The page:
Headcanon: During a Project Wideawake meeting, Mystique in her role as Raven Darkholme kept saying that this was a *great* idea and internal polling said that the Sentinel name and visual design was incredibly popular amongst the kids. Gyrich, who has never understood the concept of sarcasm, went full speed ahead

  24. Person of Con says:

    @Jenny: Oh, that makes more sense. I think I was still wrapped in that Magneto origin series. (Which is great!)

    @Jon R. And the mutant side of this can be just as bad. X-Men Red literally used a sentinel for their main transport. Like, I get trying to re-appropriate the symbol, but maybe showing up to rescue mutants in a literal Sentinel is a bit of a mixed message.

  25. Krzysiek Ceran says:

    I’m certain – I know – there’s a story where the Sentinel that Destroyed Genosha comes back – and it’s sentient now and sorry for what it was made to do… But I don’t rember where it was and I can’t find it now. But I didn’t make it up.

    …I think.

  26. Jenny says:

    Given that Wolverine slashed Cassandra Nova’s vocal chords right as they went off, I kind of imagine that they only followed her last order-kill everyone on Genosha-and once that was accomplished, they went on stand-by.

  27. ASV says:

    I continue to marvel that for two and half years, nobody including Hickman took any of the contrivances of the Krakoa setup at serious face value, and in just a few months Gillen and Ewing have made something legitimately interesting with them.

  28. Mr. K says:

    I do think that Hickman definitely had an eye to the implications and contradictions of the Krakoan project (as INFERNO laid bare). After all, his Avengers run played a similarly complicated game of setting up a new way of doing things that also disguised some ethically shady ends.

    I do also agree that Gillen is picking up on those threads in intriguing ways as well in IMMORTAL.

  29. neutrino says:

    @Thom H Sentinel Squad ONE took care of them.

    Claremont also had anti-mutant haters as a minority.

  30. Why is “Butter Rum” an outlandish name for a horse? Seems well within bounds.

  31. Taibak says:

    Whatever happened to Juston Seyfert’s sentinel?

  32. Paul says:

    It was destroyed in Avengers Arena, I believe.

  33. Omar Karindu says:

    Jion R. said: @PersonofCon: Oh yeah. If you’re going to make giant mutant-hunting robots anyway, maybe.. rebrand them?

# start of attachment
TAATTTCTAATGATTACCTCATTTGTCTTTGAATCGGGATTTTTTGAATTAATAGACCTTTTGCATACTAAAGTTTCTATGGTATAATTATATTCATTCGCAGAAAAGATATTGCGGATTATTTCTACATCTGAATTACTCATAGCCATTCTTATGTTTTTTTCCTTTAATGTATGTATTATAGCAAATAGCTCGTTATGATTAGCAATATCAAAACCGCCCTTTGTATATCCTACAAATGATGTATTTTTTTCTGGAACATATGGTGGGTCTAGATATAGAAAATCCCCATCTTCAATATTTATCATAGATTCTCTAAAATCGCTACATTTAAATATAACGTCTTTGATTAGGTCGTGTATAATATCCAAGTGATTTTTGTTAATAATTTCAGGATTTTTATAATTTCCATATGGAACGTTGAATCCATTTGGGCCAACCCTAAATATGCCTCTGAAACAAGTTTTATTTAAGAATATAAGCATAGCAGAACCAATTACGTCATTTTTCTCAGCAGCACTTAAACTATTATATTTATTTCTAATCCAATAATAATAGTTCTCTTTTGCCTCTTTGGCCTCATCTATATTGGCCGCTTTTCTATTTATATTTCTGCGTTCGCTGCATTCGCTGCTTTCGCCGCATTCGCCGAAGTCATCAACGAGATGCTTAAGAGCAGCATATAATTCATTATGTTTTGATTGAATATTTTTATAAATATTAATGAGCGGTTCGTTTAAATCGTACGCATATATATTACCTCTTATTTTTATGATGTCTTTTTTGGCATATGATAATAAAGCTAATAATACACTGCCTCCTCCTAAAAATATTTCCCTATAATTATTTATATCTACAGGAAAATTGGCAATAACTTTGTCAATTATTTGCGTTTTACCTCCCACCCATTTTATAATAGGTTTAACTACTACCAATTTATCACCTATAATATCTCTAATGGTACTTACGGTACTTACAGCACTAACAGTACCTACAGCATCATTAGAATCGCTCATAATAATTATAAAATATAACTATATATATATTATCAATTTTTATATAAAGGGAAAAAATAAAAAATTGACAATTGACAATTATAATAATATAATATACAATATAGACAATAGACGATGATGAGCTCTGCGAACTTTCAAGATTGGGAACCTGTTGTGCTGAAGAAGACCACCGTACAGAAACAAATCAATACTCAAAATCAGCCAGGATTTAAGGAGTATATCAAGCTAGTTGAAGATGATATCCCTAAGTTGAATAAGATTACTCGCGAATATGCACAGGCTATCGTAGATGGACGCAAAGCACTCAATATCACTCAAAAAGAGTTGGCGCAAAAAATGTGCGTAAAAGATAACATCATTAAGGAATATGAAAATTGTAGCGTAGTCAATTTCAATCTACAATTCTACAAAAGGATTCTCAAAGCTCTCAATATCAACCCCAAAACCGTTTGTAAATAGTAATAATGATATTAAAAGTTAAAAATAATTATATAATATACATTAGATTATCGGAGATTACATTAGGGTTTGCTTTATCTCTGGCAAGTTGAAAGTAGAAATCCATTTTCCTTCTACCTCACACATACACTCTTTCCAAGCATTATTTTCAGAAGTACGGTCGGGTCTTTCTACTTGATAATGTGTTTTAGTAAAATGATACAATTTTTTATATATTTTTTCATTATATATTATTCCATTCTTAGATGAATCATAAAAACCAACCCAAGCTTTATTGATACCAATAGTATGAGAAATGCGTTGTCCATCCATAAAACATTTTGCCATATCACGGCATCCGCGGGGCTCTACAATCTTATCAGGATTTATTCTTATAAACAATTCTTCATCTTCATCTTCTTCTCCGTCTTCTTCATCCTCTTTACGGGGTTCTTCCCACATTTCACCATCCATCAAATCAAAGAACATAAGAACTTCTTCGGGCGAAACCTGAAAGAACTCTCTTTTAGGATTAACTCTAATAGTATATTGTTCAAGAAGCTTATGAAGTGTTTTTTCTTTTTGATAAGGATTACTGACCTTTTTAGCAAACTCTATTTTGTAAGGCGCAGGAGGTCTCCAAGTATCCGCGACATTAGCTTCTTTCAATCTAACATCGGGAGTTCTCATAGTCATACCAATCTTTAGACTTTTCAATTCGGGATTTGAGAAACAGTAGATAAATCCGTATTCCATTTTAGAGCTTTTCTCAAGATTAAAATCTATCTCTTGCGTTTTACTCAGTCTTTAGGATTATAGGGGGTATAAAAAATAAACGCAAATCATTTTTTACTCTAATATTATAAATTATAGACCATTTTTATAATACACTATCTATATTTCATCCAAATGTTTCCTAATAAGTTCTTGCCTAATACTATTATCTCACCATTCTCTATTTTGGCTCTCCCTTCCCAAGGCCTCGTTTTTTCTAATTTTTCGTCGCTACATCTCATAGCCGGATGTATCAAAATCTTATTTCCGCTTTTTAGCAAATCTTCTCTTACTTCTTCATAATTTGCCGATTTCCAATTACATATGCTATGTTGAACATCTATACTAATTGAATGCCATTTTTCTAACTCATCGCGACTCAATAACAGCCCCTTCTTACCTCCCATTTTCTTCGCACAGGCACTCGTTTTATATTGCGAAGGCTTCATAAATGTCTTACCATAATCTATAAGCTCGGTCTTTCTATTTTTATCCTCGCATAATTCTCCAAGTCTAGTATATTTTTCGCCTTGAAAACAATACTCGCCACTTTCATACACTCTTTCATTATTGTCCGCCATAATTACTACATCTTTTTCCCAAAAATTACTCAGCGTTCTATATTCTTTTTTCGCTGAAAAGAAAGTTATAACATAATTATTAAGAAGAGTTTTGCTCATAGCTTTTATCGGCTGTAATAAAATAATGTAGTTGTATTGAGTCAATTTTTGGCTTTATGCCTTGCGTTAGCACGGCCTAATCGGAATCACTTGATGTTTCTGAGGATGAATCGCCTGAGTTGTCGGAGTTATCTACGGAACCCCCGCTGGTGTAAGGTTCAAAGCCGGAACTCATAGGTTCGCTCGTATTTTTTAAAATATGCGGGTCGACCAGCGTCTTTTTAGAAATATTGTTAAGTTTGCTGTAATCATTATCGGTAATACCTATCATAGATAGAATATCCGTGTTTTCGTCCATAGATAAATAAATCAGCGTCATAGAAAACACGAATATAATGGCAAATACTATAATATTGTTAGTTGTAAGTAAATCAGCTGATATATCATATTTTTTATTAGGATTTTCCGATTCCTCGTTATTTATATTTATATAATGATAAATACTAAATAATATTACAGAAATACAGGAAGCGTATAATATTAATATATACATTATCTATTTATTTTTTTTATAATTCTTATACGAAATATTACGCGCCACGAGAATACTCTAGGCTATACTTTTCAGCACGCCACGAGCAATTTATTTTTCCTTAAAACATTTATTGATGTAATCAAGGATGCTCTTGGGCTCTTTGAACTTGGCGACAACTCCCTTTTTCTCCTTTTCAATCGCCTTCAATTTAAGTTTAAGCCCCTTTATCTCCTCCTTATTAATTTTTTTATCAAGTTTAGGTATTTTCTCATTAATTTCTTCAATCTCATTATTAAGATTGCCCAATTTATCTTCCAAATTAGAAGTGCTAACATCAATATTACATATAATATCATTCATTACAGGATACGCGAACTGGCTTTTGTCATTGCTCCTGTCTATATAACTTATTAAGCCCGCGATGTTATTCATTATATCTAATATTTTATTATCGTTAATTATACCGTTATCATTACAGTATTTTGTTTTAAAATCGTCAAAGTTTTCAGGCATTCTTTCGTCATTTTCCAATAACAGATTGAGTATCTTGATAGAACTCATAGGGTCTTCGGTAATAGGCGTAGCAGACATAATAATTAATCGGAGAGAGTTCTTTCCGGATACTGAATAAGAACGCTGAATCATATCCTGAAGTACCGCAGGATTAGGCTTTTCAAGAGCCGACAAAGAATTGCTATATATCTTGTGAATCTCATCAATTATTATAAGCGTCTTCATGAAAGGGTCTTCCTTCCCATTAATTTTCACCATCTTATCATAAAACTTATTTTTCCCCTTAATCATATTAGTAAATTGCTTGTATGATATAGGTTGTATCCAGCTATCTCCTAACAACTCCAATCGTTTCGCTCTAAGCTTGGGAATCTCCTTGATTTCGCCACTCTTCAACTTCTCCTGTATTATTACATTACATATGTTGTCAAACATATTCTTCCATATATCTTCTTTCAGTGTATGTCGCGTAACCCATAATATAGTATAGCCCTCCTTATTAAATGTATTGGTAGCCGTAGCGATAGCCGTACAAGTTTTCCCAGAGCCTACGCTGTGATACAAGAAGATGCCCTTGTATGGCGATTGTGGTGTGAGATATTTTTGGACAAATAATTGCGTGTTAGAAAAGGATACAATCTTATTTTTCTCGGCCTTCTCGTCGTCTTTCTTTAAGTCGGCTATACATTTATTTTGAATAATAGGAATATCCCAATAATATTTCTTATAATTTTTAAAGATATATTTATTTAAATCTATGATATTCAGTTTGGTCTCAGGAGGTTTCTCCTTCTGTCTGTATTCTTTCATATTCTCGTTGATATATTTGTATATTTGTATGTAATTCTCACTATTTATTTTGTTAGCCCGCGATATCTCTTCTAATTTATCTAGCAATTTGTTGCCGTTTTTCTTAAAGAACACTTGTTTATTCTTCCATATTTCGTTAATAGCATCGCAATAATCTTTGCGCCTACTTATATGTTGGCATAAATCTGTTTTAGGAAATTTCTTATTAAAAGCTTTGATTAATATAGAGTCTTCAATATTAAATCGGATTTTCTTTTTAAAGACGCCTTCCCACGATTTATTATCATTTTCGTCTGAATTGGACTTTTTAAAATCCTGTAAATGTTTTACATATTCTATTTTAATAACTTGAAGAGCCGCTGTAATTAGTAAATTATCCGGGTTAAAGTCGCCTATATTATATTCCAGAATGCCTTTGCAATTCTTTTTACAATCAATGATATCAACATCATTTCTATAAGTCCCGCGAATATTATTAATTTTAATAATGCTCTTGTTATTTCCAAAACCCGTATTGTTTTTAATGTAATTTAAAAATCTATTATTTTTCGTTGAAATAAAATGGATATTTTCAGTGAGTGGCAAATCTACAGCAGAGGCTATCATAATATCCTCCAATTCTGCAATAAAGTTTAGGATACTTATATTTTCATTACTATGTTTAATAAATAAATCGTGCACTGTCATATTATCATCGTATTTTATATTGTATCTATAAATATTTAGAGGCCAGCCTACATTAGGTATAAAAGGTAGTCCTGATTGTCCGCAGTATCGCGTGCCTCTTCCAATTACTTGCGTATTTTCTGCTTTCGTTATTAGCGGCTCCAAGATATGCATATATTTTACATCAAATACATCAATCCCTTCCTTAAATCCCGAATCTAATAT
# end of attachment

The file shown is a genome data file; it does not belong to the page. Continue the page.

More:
Well, that is Fantomex’s origin, since he was originally meant to be some kind of “Super-Sentinel” sold to the public as a cool superhero alongside the other products of The World.

    Beyond that, how aware is the public of the later Sentinel models going rogue? Larry Trask’s Sentinels only attacked mutants in public, and their plot to wipe out humanity seems to have been thwarted by the X-Men before the public would’ve known about it.

    Even their fight with the Avengers ended up happening mostly in a remote section of Australia, and it’s not clear whether they or the governments involved publicized all of this widely. Those old Avengers issues also seem to imply that Judger Chalmers used his clout to try to protect Larry Trask’s reputation in the aftermath.

    Beyond that, the Lang and Shaw Sentinels were mostly, well, “obedient” in terms of sticking to their anti-mutant mission.

    More generally, would the public see Sentinels going bad from time to time as any worse than, say, all those times one of the Avengers gets mind-controlled into evil, or gets replaced by an anti-hero type, or by Norman Osborn’s crew of supervillains?

    More generally, real-life bigots have been willing to ignore a lot of political corruption and abuses of power as long as the people they hate are getting it worse, after all. I think we have to see the Sentinels coming back again and again as a sort of broad allegory for those sorts of blinders.